US Secretary of State Antony J. Blinken’s first bilateral working visit to Europe will bring him to Berlin. Alongside the Second Berlin Conference on Libya beginning that same day, there are many other international and bilateral issues on the agenda. They include:
Libya: At the Second Berlin Conference on Libya, all participants want to set the right course and secure international support so that Libya can find durable peace and stability. Further information on the Conference can be found here
Iran: The sixth round of negotiations to revive the nuclear agreement with Iran ended last Sunday. The two Ministers will discuss the current status of the Vienna talks at their meeting.
Ukraine: The United States supports the Normandy format consisting of France, Germany, Russia and Ukraine, the purpose of which is to bring the conflict in eastern Ukraine to an end. At present, the focus is on a fresh attempt to create the prerequisites in terms of substance for a foreign ministers’ meeting in this format.
Disarmament and arms control: Germany is ready to actively support the strategic dialogue agreed between President Biden and Russia’s President Putin at their meeting in Geneva. Reiterating the Reagan-Gorbachev formula – that a nuclear war can never be won and must therefore never be waged – was already a first, key signal concerning global nuclear arms control.
The issues listed here show that the world has not stood still since the last visit to Berlin by today’s US Secretary of State five years ago. Today more than ever, we need transatlantic solidarity and a transatlantic division of labour.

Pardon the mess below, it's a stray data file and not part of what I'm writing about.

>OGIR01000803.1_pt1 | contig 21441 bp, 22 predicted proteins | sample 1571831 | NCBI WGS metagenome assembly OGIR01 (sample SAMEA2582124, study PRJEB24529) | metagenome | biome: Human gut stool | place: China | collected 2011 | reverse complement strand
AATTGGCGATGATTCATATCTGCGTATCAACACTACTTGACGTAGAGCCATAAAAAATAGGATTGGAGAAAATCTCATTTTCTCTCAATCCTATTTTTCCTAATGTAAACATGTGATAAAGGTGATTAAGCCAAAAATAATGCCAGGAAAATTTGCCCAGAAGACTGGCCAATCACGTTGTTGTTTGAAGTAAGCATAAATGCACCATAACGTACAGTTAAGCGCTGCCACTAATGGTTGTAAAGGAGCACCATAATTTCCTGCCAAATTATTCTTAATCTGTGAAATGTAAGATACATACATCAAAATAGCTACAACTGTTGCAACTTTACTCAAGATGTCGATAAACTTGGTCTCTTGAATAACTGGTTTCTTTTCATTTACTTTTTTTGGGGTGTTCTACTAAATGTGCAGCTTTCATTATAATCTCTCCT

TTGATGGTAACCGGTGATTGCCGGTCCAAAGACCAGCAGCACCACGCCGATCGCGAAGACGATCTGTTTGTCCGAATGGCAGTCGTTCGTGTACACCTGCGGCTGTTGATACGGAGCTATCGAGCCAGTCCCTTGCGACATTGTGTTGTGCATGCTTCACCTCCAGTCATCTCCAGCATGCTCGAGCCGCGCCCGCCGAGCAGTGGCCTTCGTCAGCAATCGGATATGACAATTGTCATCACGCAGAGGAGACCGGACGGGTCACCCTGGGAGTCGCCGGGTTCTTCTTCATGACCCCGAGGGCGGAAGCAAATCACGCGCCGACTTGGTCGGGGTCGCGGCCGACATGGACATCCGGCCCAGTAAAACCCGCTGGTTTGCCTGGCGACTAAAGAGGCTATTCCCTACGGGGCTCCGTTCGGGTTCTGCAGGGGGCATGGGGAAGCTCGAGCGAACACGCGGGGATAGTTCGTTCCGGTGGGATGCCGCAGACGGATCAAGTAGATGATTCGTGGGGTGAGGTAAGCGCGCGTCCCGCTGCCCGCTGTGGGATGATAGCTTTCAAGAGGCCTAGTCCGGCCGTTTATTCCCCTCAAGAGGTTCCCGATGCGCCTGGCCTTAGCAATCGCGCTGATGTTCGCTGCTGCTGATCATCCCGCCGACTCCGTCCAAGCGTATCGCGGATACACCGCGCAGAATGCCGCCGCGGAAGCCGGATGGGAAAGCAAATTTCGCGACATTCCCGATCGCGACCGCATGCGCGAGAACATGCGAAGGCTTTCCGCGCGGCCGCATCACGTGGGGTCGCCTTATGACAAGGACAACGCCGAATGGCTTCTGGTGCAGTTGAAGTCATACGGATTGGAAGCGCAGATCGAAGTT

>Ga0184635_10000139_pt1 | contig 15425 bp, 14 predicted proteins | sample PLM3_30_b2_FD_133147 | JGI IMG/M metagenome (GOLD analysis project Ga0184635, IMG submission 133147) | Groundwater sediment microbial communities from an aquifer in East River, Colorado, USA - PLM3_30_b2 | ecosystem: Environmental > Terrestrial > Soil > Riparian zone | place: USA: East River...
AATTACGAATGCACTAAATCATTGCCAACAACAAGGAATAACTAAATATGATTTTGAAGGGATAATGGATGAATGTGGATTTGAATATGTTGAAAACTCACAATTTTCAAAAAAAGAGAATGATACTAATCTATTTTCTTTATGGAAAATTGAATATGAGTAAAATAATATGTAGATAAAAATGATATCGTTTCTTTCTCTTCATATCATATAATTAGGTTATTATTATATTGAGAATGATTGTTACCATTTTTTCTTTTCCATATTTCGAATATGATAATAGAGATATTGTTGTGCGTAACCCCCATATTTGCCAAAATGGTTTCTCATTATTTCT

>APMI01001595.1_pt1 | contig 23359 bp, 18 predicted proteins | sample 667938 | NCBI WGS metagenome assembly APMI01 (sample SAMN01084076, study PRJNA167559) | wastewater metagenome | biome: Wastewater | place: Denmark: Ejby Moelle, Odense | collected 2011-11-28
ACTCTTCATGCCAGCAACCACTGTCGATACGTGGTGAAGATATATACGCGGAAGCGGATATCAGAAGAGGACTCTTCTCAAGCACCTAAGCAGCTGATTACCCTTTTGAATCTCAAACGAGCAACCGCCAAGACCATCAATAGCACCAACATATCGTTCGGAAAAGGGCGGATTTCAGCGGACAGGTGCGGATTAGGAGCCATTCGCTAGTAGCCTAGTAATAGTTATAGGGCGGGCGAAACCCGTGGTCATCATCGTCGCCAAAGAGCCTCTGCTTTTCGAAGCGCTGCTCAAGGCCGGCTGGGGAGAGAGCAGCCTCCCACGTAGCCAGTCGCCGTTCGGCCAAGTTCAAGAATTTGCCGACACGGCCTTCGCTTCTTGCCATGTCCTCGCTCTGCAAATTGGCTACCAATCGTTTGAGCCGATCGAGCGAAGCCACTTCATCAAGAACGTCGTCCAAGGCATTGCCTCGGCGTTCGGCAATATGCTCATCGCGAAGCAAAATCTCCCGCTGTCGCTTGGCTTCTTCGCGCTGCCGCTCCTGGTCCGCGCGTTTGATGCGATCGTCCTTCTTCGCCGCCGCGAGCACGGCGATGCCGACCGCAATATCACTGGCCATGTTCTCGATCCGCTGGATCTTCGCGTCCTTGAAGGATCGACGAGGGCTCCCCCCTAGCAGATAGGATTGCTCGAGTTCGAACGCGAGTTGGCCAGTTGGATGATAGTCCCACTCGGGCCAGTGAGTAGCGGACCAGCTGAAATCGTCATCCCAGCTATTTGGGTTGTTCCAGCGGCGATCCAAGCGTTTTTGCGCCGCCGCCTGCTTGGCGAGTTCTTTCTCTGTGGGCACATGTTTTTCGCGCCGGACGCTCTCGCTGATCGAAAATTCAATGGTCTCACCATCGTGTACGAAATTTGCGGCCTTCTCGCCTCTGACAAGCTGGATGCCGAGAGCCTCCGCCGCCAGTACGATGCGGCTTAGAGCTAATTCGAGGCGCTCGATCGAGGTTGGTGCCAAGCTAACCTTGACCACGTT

We can have a greater impact if we pull in the same direction
The sanctions against the inhumane regime in Belarus adopted simultaneously at the beginning of the week by the European Union, the United States, Canada and the UK have just demonstrated the concrete impact which the transatlantic alliance can have. This underscores that if Germany and the United States of America shoulder responsibility together on both sides of the Atlantic, then our shared values can develop a new appeal.
Despite all the international issues on the transatlantic to-do list, the future of German-American relations has not been forgotten. On the contrary. At two joint events in Berlin’s Mitte district, the two Ministers will emphasise that two issues are especially important to them: on Thursday morning (24 June), Heiko Maas and Antony J. Blinken will sign a package of measures at the Memorial to the Murdered Jews of Europe aimed at ensuring that the Holocaust which was unleashed from German soil is remembered in future, as well as at effectively combating both old and new forms of antisemitism. In the afternoon, the two Ministers will then have a discussion with young adults on how to revamp transatlantic relations to make them fit for the future. Very much in line with the topic, the event will take place in the relaxed atmosphere of a traditional Berlin outdoor restaurant.